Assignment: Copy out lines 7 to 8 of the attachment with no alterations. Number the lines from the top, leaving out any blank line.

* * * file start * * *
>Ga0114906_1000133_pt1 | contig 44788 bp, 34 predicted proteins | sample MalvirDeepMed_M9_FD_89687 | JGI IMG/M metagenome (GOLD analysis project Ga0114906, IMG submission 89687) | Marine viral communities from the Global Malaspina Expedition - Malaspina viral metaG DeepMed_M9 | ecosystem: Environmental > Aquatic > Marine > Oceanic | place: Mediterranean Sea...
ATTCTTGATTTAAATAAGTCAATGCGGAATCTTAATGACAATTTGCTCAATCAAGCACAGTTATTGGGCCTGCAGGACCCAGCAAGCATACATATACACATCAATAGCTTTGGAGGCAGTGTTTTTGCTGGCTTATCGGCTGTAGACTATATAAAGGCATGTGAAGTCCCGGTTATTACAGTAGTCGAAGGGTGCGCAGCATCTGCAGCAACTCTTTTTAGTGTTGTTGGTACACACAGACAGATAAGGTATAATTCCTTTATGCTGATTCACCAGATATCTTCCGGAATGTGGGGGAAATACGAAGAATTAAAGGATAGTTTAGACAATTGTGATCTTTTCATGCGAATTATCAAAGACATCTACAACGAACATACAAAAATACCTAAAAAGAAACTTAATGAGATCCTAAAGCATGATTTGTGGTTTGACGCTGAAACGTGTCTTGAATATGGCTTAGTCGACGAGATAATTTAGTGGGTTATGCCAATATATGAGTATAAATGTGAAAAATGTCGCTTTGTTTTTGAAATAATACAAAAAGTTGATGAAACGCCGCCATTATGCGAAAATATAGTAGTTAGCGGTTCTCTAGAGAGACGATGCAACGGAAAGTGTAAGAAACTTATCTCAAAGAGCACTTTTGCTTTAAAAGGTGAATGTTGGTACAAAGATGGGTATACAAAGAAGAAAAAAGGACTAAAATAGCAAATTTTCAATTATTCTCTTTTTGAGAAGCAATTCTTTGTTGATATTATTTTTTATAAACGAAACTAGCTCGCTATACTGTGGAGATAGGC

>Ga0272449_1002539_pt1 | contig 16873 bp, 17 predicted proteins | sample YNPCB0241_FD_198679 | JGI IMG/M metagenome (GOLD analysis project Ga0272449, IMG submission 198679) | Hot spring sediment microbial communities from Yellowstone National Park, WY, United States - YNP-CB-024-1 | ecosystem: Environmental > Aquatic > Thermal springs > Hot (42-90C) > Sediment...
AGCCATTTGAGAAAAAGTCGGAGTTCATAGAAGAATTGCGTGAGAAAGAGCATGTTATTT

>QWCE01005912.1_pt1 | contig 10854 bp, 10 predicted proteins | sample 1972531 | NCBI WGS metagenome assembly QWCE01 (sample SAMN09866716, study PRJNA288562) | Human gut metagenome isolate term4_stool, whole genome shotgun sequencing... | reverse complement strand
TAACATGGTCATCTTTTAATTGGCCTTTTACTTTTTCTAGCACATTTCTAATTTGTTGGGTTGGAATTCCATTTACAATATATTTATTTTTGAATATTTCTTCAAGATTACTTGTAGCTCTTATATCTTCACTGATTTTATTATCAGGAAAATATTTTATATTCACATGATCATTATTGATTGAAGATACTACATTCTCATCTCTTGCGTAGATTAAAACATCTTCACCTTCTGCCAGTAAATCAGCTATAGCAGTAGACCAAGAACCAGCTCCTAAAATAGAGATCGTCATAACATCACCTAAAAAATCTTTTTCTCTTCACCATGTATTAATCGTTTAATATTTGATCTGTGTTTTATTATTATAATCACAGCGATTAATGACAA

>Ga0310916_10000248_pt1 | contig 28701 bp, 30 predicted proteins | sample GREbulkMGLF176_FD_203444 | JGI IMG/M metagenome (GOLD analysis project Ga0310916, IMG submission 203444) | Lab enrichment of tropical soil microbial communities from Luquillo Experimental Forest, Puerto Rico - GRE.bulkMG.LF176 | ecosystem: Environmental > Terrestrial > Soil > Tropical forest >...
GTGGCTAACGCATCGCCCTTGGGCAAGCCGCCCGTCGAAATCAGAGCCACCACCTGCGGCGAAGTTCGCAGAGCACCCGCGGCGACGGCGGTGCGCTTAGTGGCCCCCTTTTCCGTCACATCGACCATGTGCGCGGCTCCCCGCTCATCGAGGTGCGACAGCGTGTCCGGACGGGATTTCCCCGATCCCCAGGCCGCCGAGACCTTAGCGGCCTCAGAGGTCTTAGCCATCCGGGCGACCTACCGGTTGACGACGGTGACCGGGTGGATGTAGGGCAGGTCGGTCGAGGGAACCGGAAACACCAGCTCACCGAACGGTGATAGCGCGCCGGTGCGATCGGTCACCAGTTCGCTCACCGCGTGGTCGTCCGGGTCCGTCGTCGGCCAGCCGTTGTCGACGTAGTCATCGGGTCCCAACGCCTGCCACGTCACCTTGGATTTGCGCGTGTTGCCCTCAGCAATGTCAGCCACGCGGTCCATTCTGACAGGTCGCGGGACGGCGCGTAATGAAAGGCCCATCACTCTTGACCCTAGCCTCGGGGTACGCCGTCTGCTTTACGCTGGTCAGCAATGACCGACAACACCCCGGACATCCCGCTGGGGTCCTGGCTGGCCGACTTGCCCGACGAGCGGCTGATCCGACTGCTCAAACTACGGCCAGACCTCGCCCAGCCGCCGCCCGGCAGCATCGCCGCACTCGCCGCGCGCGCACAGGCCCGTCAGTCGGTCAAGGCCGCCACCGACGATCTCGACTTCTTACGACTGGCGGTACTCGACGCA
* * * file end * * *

>Ga0310916_10000248_pt1 | contig 28701 bp, 30 predicted proteins | sample GREbulkMGLF176_FD_203444 | JGI IMG/M metagenome (GOLD analysis project Ga0310916, IMG submission 203444) | Lab enrichment of tropical soil microbial communities from Luquillo Experimental Forest, Puerto Rico - GRE.bulkMG.LF176 | ecosystem: Environmental > Terrestrial > Soil > Tropical forest >...
GTGGCTAACGCATCGCCCTTGGGCAAGCCGCCCGTCGAAATCAGAGCCACCACCTGCGGCGAAGTTCGCAGAGCACCCGCGGCGACGGCGGTGCGCTTAGTGGCCCCCTTTTCCGTCACATCGACCATGTGCGCGGCTCCCCGCTCATCGAGGTGCGACAGCGTGTCCGGACGGGATTTCCCCGATCCCCAGGCCGCCGAGACCTTAGCGGCCTCAGAGGTCTTAGCCATCCGGGCGACCTACCGGTTGACGACGGTGACCGGGTGGATGTAGGGCAGGTCGGTCGAGGGAACCGGAAACACCAGCTCACCGAACGGTGATAGCGCGCCGGTGCGATCGGTCACCAGTTCGCTCACCGCGTGGTCGTCCGGGTCCGTCGTCGGCCAGCCGTTGTCGACGTAGTCATCGGGTCCCAACGCCTGCCACGTCACCTTGGATTTGCGCGTGTTGCCCTCAGCAATGTCAGCCACGCGGTCCATTCTGACAGGTCGCGGGACGGCGCGTAATGAAAGGCCCATCACTCTTGACCCTAGCCTCGGGGTACGCCGTCTGCTTTACGCTGGTCAGCAATGACCGACAACACCCCGGACATCCCGCTGGGGTCCTGGCTGGCCGACTTGCCCGACGAGCGGCTGATCCGACTGCTCAAACTACGGCCAGACCTCGCCCAGCCGCCGCCCGGCAGCATCGCCGCACTCGCCGCGCGCGCACAGGCCCGTCAGTCGGTCAAGGCCGCCACCGACGATCTCGACTTCTTACGACTGGCGGTACTCGACGCA